Author Archives: Shana.Harris

ADTSG Business Meeting

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The virtual Alcohol, Drugs, and Tobacco Study Group Business Meeting will be held on Monday, November 1, from 4:00pm – 5:00pm EST. All interested in alcohol, drugs, and tobacco research are welcome to attend!

Please email ADTSG Chair Breanne Casper at casperb@usf.edu for the meeting link.

Graduate Student Travel Award Winner: Joshua Falcon

Congratulations to ADTSG’s 2021 Graduate Student Travel Award Winner, Joshua Falcon!

Joshua will be presenting a paper entitled “Psychedelics as Technologies of the Self: An Ethnographic and Netnographic Study on the Relationship Between Psilocybin Experiences and Subjectivity” at this year’s American Anthropological Association conference. 

Read on to learn more about Joshua’s research. 

Why did you choose to study anthropology?

As someone who has always appreciated distinct forms knowledge and learning through different modalities, my interest in anthropology came about as a natural fit. My early academic pursuits in both philosophy and religious studies were what initially spurred my curiosity of other ways of knowing and being in the world; however, my decision to become an anthropologist came about by recognizing that different societies and people perceive, live, and understand the world in innumerable ways. Anthropology also attracted my interest given that, as a discipline, it tends to ground the researcher through social engagements that help keep one out of the confines of ivory tower thinking and hubris.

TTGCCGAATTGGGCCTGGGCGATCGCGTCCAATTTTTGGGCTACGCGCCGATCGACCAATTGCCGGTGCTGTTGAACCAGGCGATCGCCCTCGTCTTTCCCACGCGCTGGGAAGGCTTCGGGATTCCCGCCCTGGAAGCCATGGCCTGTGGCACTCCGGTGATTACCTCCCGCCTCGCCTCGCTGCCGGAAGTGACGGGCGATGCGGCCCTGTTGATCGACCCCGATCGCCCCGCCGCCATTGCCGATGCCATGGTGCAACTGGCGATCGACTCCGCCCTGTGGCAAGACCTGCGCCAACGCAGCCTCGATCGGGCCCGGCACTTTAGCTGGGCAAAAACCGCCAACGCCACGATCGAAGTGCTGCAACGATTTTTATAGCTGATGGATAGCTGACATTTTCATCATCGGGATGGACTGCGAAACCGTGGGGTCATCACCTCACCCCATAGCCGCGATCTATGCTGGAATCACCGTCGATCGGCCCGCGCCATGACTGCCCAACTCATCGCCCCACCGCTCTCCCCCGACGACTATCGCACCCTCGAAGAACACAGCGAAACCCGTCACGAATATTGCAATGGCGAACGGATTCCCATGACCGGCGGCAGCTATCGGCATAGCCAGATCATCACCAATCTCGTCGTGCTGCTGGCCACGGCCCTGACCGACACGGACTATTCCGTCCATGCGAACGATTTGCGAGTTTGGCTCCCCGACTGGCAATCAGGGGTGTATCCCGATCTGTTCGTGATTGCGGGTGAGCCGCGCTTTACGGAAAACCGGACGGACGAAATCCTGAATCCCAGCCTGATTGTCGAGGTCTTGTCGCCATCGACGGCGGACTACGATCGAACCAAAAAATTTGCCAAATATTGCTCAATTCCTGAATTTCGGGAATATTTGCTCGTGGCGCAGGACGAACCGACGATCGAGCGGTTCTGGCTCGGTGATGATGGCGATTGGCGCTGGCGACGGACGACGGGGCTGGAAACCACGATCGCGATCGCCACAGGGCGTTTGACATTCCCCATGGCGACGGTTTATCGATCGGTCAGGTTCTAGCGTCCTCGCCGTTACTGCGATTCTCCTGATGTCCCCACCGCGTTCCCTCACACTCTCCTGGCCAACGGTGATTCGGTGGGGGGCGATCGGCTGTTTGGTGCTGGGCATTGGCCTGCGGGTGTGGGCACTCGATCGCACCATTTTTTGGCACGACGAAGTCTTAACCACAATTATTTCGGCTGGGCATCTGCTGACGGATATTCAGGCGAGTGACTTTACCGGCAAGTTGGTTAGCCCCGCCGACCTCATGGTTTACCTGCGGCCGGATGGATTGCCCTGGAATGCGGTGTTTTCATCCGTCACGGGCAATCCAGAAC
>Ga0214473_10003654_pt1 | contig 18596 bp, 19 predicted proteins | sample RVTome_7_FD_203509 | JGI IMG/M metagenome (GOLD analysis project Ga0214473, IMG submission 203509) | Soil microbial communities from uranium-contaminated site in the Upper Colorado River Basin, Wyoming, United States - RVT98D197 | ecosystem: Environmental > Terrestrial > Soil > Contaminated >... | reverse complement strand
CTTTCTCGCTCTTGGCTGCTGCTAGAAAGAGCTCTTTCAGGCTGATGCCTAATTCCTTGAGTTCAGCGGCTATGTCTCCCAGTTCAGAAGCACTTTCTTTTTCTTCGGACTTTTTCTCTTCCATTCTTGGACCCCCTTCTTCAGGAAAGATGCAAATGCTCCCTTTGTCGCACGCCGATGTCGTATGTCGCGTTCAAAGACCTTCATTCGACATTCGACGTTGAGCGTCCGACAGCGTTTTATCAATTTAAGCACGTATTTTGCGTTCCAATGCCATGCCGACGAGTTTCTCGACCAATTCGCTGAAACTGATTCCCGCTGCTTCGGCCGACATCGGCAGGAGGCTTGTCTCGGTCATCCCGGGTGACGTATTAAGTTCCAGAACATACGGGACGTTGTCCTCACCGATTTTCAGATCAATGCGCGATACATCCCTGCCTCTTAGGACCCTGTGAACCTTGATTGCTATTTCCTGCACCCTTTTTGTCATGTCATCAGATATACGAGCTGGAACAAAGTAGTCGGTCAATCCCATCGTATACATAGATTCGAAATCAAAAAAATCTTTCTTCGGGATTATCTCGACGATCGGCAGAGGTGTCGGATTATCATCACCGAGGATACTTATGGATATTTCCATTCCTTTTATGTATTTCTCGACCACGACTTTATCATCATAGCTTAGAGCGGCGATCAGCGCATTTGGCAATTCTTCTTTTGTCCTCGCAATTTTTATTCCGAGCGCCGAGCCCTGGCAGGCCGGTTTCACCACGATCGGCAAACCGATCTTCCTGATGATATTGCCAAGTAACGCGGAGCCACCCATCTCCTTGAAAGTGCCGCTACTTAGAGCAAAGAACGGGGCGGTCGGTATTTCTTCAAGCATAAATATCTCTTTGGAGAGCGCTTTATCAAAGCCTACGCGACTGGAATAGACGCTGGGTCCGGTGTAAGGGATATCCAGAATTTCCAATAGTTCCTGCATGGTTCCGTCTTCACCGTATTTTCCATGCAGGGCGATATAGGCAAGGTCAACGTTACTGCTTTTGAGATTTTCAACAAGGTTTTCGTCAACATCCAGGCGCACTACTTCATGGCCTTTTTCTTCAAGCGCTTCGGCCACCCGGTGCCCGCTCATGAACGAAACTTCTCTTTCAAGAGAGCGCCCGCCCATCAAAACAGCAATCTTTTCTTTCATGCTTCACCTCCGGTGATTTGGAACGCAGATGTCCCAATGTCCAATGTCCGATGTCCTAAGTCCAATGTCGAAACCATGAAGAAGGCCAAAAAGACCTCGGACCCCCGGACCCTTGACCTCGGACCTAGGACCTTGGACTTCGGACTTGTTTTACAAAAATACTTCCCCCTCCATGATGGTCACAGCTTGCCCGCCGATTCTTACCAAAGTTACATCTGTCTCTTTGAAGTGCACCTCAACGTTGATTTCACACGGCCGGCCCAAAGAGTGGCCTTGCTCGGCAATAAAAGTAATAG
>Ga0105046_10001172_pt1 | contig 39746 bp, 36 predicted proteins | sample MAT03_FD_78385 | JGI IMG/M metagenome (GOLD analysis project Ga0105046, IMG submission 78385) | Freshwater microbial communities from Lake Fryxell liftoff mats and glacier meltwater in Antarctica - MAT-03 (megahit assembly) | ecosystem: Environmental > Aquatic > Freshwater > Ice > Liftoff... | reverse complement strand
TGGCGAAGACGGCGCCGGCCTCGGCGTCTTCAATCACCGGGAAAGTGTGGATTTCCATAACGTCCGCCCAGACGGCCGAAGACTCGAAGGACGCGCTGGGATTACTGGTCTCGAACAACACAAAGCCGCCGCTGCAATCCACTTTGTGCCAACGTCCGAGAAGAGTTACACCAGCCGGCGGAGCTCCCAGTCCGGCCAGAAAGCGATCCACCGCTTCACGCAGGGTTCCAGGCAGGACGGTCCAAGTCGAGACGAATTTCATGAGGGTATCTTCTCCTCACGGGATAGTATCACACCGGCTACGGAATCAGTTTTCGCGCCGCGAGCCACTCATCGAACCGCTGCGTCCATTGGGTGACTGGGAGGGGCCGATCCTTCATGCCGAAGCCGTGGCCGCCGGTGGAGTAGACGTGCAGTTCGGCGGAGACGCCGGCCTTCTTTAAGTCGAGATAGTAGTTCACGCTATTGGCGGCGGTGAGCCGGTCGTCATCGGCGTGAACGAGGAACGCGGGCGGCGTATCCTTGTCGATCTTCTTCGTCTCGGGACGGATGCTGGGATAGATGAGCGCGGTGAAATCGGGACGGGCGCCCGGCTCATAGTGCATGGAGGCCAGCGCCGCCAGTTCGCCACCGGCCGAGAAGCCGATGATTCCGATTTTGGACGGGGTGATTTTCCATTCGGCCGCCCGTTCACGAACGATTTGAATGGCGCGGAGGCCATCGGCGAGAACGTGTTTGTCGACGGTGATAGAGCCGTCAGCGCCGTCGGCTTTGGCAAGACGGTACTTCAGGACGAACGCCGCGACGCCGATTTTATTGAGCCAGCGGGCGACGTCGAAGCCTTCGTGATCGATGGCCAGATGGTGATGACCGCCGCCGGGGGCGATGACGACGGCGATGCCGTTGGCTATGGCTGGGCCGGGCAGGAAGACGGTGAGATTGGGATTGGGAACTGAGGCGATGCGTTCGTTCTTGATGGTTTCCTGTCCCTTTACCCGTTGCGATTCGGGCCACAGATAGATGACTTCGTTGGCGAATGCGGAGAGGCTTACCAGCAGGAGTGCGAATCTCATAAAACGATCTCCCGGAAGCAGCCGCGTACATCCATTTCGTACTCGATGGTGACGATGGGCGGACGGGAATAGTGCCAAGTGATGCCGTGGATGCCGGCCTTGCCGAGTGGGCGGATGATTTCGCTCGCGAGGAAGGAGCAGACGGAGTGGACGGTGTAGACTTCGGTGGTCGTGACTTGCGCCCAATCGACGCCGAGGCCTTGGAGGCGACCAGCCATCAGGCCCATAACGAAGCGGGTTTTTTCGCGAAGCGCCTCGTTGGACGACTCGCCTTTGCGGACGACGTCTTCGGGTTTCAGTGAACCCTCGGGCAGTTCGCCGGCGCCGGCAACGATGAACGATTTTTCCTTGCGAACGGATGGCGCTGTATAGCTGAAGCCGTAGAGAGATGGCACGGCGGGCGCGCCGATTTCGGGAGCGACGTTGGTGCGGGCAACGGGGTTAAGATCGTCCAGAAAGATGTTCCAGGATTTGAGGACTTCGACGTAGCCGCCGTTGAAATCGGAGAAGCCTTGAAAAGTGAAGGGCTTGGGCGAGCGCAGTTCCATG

Why are you interested in alcohol, drugs, and tobacco research?

My work maintains affinities with alcohol, drugs, and tobacco research insofar as I engage directly with topics such as drug politics, the War on Drugs, the phenomenology of drug use, and the physiological effects of drugs. I feel that it is important to further research on drugs due to the history of stigmatization and illegalization of drugs that has led to innumerable socioenvironmental atrocities. 

What are your research plans for studying alcohol, drugs, and tobacco?

I feel that my research falls within the scope of ADTSG since my work involves ongoing research on psychedelic drug use in Miami, Florida, and the wider United States. My current project involves conducting 40 semi-structured interviews with individuals from Miami, Florida, while it also includes an analysis of 100 experience reports posted on online forums. The Source Research Foundation for psychedelic research helped to fund my project and serves as a valuable source of support for others researching similar topics.

What do you hope to do after you graduate?

Once I graduate, I plan to teach at a university as a full-time professor. Ideally, I would teach classes that center on human-environment relations, psychedelic drugs and culture, and critical posthumanism, to name a few areas of interest. Given that jobs in the social sciences at universities are becoming increasingly competitive and scarce, I am prepared to work in a more applied environment that hopefully allows me to use my knowledge about drugs to help change oppressive policies while educating people about drugs.

Graduate Student Paper Prize Winner: Benjamin Holt

Congratulations to ADTSG’s 2021 Graduate Student Paper Prize Winner, Benjamin Holt!

Benjamin is being award for his paper “Cannabis Vaporizing in Sonoma County: User Perceptions and Behavior,” an insightful paper about cannabis vaporizing.